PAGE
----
Once a vegetable slipped into a persistent human state. Whoa, the vegetable thought. This ain’t half bad. I’ve known cauliflower with more life, but this is okay. Its initial surprise past, the vegetable realized it should try to remember everything about this persistent human condition in case it ever returned to some semblance of normalcy. Who knew how long such altered states might last? If the vegetable did come out of being human one day, what were likely to be the first questions it was asked about the experience? What should it be at special pains to observe now so it could report its impressions calmly and accurately in the interests of contributing to the treatment given like cases in the future? Well, first there were these tuber-like limbs, though they seemed far more than just a means to plant yourself somewhere or cling to whatever was familiar ground. Admittedly, most humans it had observed struck the vegetable as content to do precisely that, seldom moving from a position they may have assumed long ago and now held to out of comforting habit. But others appeared to give themselves willingly to the wind, asking it to carry them wherever it would, like tumbleweeds eager simply to be gone. What became of them once they’d disappeared from view the vegetable couldn’t say. And it wasn’t particularly eager to roll along with them and find out. Still, it couldn’t completely forget these devotees of the rootless life. Despite its natural affinity for the neat rows of experience it had been accustomed to seeing laid out in regimented accord on every side, the vegetable sensed the persistent human state held more than this determination to bring order to even the most brambled of lives. The occasional wild seed blown in among accustomed thoughts and emotions to grow as it could, often shriveling but sometimes breaking into riotous bloom, also claimed a place here. Any effort to weed it out failed, for it would simply spring up again somewhere else and wither or blossom anew. This defiance of trim regularity was not for the vegetable, of course, but such waywardness did hold a certain fascination all the same. Against the uniformity of well-tended ideas, where long attention to what would and would not be accepted had eliminated all but the slightest danger to the public at large, that slight risk stood out in alluring contrast. It claimed some little patch of the mind for its own and flowered there in all its bright excess, like an insistent messenger from a world at the very edge of imagining. Or at least so it seemed to the vegetable. And as for a return to normalcy, there was no rush. Its present condition posed few problems, being rather restful in fact, with plenty that was reassuringly familiar and just enough that wasn’t to keep one feeling alive. Yes, all considered, this persistent human state wasn’t half bad.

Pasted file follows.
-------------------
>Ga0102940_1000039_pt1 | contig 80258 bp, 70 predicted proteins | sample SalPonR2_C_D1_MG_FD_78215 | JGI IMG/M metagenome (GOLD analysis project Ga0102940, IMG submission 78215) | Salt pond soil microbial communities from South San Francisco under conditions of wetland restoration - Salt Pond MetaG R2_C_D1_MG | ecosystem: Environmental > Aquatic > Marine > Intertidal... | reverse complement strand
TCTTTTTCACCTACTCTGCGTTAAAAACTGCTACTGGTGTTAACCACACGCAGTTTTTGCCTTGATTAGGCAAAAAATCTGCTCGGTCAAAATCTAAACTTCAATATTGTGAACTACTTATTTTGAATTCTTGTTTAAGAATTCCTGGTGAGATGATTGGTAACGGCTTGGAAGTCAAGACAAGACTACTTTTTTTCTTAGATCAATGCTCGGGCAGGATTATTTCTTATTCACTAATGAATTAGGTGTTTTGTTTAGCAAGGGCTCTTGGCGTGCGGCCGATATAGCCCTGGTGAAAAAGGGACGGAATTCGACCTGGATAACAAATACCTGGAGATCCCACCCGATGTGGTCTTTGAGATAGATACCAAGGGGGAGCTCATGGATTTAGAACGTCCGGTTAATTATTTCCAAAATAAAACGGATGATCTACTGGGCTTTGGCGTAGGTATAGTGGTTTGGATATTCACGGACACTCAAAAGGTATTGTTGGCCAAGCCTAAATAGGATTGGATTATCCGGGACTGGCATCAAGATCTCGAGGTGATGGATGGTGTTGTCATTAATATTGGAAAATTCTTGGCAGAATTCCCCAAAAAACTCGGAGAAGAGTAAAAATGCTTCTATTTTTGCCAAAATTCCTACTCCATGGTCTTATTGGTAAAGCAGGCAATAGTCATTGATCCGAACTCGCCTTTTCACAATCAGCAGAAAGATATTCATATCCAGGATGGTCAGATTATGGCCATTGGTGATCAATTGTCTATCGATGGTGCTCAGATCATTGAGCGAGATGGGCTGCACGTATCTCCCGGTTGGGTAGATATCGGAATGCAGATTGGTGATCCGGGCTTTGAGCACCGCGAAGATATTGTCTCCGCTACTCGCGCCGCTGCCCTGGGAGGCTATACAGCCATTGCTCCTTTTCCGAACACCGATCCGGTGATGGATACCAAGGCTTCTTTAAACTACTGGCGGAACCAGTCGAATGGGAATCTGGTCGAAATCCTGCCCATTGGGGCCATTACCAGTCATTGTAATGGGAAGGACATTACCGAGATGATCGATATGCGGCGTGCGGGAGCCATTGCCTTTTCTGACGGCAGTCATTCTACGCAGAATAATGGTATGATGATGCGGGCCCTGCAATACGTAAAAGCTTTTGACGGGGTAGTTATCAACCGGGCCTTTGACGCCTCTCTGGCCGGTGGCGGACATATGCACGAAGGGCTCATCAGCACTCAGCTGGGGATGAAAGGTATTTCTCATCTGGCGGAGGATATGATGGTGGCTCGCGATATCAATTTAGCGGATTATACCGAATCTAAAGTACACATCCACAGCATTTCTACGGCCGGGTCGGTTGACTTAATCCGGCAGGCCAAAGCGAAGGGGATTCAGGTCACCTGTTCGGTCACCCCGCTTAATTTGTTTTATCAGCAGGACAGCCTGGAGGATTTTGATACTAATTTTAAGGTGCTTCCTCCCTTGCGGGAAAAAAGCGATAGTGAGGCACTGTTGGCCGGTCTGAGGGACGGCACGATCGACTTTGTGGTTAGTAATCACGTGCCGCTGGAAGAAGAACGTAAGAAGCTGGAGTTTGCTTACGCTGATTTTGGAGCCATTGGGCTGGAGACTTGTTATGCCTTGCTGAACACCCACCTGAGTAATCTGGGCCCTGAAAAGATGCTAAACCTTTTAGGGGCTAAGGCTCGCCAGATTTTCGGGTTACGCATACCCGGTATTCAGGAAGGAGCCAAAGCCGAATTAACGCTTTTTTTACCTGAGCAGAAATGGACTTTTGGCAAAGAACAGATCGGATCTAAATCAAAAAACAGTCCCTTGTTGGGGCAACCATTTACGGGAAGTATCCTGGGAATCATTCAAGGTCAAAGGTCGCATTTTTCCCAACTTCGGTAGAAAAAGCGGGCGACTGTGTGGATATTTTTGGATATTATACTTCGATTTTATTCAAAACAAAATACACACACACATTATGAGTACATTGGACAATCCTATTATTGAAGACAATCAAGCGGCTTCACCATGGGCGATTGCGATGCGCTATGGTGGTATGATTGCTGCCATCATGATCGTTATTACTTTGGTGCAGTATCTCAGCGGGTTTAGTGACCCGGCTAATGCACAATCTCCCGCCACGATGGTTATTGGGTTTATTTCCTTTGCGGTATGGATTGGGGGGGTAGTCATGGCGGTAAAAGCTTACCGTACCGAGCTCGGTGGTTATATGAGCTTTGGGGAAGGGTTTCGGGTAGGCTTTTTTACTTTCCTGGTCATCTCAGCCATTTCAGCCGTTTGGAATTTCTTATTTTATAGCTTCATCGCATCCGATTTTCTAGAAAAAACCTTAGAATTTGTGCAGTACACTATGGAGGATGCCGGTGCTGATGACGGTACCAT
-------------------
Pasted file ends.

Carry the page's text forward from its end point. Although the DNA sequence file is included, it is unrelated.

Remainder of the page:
Copyright © 2007 by Geoffrey Grosshans